I received a text message that included a very derogatory comment about the president of the U.S. followed by this line, “I hate him!” I was a bit taken aback by the straightforwardness of emotion and the use of such unchecked and pejorative language.
The dictionary defines the word “hate” to mean: to dislike passionately; feel extreme aversion or hostility; detest. (dictionary.com) Should we ever feel that strongly about any human being, regardless of who they are, what they have done or have not done? Do we have the right to hate someone God has created, someone God determined to be on the earth at this time? Do we have the right to detest someone God loves and someone His Son has died for?
“On May 27, 1943, Luis Zamperini and his crew were participating in a search and rescue mission over the Pacific when their plane suddenly lost power to two of its engines and careened into the sea. Only three of the ship’s 11 crewmen survived: Zamperini, pilot Russell Allen Phillips and tail gunner Francis McNamara. Adrift on a pair of life rafts with only meager provisions, the trio spent the next… [47 days] braving blistering heat, hunger, dehydration and circling packs of sharks. On one occasion, machine gunners from a passing Japanese bomber strafed the airmen, deflating one of their rafts and leaving the other on the verge of ruin. Zamperini and his fellow castaways survived on rainwater and the occasional captured bird or fish, but all soon saw their weight drop below 100 pounds, and McNamara perished after 33 days at sea. Zamperini and Phillips remained adrift for another two weeks before being captured by the Japanese Navy near the Marshall Islands. By then, the men had drifted an astonishing 2,000 miles.”
After being held for some six weeks on the island of Kwajalein, Zamperini was shipped to the Japanese mainland and eventually confined to three different interrogation centers and POW camps. Over the next two years, he suffered from disease, exposure, starvation, and near-daily beatings from guards. Japanese corporal Mutsuhiro Watanabe, nicknamed “the Bird” by the POWs, took particular glee in torturing the [former Olympian] runner. During stints at the Omori and Naoetsu prison camps, Mutsuhiro pummeled Zamperini with clubs, belts and fists and regularly threatened to kill him. On one occasion, he had Zamperini hold a heavy wooden beam above his head and threatened to shoot him if he dropped it; on another, he forced Zamperini and other American prisoners to punch each other until they were nearly all knocked unconscious. Speaking of Mutsuhiro, Zamperini would later say he kept a watch out for him “like I was looking for a lion loose in the jungle.’” (quoted from History.com)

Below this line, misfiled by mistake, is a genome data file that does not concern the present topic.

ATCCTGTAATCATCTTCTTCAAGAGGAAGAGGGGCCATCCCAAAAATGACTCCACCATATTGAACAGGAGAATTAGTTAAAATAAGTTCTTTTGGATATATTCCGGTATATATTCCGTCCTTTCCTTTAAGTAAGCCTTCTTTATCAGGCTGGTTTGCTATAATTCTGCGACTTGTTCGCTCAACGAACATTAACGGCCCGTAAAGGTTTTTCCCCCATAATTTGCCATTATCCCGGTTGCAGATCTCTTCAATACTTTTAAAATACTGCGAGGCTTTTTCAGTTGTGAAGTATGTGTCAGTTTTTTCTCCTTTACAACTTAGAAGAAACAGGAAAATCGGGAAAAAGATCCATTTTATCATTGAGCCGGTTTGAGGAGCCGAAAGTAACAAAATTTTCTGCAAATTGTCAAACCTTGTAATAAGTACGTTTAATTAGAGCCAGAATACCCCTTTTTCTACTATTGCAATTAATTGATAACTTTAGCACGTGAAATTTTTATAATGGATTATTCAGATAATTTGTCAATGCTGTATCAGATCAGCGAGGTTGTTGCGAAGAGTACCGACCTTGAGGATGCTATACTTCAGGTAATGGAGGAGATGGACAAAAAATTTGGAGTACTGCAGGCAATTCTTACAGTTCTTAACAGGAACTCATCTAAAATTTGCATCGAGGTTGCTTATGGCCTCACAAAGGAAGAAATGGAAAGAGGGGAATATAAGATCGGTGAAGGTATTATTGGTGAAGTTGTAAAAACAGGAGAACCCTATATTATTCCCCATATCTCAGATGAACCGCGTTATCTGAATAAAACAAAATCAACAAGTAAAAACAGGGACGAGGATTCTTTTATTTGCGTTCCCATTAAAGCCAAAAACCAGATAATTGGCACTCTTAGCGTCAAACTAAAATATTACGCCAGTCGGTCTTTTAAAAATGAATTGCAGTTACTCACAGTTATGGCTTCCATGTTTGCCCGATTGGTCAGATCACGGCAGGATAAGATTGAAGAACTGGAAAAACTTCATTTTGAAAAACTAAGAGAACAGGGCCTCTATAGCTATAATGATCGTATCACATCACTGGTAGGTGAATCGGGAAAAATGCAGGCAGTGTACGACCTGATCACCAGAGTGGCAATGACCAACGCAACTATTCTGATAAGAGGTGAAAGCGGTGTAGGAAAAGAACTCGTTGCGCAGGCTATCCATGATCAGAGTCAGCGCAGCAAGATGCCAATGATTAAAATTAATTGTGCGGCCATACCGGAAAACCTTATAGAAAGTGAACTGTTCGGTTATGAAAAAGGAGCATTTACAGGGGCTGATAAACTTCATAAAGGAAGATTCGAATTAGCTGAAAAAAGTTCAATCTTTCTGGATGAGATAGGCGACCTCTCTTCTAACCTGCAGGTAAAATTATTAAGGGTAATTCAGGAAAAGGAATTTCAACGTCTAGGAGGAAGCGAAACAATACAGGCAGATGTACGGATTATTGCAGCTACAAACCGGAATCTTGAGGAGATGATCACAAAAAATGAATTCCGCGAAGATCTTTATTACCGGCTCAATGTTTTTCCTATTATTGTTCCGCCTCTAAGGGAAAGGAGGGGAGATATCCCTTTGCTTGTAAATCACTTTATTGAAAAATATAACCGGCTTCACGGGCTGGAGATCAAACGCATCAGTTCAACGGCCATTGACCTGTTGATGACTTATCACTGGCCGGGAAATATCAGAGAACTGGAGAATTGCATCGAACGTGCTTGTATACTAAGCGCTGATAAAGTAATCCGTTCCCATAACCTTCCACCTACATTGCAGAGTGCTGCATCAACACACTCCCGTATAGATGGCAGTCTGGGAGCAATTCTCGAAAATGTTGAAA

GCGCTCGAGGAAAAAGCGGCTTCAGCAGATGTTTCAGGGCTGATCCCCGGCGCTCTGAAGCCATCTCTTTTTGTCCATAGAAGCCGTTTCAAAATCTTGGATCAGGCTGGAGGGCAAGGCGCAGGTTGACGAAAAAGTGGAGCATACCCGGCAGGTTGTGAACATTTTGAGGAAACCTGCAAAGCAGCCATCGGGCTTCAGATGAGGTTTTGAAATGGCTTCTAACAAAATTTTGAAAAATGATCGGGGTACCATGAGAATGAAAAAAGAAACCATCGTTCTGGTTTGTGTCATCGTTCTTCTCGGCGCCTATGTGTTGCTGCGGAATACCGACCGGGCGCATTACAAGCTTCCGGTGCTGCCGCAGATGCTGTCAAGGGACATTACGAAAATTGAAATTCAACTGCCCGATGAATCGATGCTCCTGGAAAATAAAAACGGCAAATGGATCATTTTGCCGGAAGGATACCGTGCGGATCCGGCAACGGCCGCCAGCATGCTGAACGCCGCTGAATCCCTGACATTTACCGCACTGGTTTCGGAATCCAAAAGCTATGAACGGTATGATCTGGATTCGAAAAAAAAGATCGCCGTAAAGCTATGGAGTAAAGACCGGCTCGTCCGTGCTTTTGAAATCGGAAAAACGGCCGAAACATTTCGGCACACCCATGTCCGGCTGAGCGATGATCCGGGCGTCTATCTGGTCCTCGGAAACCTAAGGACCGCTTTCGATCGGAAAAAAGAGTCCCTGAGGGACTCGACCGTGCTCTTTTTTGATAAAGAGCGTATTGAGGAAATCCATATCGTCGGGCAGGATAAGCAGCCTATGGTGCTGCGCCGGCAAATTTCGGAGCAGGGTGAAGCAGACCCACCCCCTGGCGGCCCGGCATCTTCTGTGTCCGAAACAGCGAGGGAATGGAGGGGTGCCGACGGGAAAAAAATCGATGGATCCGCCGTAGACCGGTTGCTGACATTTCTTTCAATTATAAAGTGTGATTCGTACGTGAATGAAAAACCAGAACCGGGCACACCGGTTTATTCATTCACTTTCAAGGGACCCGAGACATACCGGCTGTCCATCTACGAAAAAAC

After returning from the war and released as a POW, Luis lived in the constant nightmare of PTSD until he received Christ at a Billy Graham crusade. Luis, it seems, earned the right to hate someone, especially one man named Mutsuhiro, aka, “The bird.” However, Luis is quoted as saying, “The hardest thing in life is to forgive. But hate is self-destructive. If you hate somebody you’re not hurting the person you hate, you’re hurting yourself.”
If you haven’t seen the movie Unbroken, (see the trailer here) you really should. It is Luis’ life story and it is a powerful statement on love and forgiveness. (Unfortunately, the Hollywood movie does not cover his encounter with Christ.)
“Do not hate your brother in your heart.” (Leviticus 19:17)
“You have heard that it was said, ‘Love your neighbor and hate your enemy.’ But I tell you: Love your enemies…” (Matthew 5:43, 44)